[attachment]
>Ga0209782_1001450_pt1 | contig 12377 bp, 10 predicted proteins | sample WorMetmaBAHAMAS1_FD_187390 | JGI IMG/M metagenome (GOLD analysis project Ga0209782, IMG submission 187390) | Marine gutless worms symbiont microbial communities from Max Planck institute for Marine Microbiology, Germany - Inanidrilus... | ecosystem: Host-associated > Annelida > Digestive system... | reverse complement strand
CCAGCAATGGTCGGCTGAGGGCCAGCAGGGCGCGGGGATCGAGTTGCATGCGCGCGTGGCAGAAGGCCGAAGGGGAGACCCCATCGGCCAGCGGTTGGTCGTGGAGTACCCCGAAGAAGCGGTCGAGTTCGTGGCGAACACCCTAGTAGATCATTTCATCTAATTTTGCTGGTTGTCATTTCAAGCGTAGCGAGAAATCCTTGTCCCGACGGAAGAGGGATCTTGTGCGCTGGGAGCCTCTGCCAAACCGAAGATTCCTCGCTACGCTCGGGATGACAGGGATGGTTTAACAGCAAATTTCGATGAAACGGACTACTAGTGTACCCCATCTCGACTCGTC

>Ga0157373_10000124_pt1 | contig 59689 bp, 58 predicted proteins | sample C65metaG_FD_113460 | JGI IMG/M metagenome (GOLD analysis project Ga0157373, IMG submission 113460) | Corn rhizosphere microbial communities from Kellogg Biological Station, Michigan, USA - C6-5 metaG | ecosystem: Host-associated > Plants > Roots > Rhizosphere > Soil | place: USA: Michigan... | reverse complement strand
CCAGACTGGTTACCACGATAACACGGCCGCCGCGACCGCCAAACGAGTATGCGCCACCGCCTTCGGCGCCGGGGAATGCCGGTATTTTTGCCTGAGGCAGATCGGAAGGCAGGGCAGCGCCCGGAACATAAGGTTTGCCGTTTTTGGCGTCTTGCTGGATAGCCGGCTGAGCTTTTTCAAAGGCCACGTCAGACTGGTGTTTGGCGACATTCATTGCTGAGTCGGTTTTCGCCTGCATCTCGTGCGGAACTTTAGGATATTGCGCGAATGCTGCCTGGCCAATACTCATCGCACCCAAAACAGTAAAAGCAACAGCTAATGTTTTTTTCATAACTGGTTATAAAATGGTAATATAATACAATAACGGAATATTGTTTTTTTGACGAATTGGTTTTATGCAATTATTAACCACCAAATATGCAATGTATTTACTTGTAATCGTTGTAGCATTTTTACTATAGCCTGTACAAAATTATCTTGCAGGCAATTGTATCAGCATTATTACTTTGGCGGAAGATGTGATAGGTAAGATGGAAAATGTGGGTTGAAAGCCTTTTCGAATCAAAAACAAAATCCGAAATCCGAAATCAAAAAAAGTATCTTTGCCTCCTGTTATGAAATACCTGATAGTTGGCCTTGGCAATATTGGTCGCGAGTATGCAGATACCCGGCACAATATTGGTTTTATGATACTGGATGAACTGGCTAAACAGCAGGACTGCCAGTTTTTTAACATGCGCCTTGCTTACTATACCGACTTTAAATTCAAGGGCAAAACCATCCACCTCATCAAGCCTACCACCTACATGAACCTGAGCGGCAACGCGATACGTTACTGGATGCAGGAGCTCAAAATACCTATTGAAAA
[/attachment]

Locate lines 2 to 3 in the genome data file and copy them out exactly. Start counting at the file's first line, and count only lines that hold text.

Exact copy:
CCAGCAATGGTCGGCTGAGGGCCAGCAGGGCGCGGGGATCGAGTTGCATGCGCGCGTGGCAGAAGGCCGAAGGGGAGACCCCATCGGCCAGCGGTTGGTCGTGGAGTACCCCGAAGAAGCGGTCGAGTTCGTGGCGAACACCCTAGTAGATCATTTCATCTAATTTTGCTGGTTGTCATTTCAAGCGTAGCGAGAAATCCTTGTCCCGACGGAAGAGGGATCTTGTGCGCTGGGAGCCTCTGCCAAACCGAAGATTCCTCGCTACGCTCGGGATGACAGGGATGGTTTAACAGCAAATTTCGATGAAACGGACTACTAGTGTACCCCATCTCGACTCGTC

>Ga0157373_10000124_pt1 | contig 59689 bp, 58 predicted proteins | sample C65metaG_FD_113460 | JGI IMG/M metagenome (GOLD analysis project Ga0157373, IMG submission 113460) | Corn rhizosphere microbial communities from Kellogg Biological Station, Michigan, USA - C6-5 metaG | ecosystem: Host-associated > Plants > Roots > Rhizosphere > Soil | place: USA: Michigan... | reverse complement strand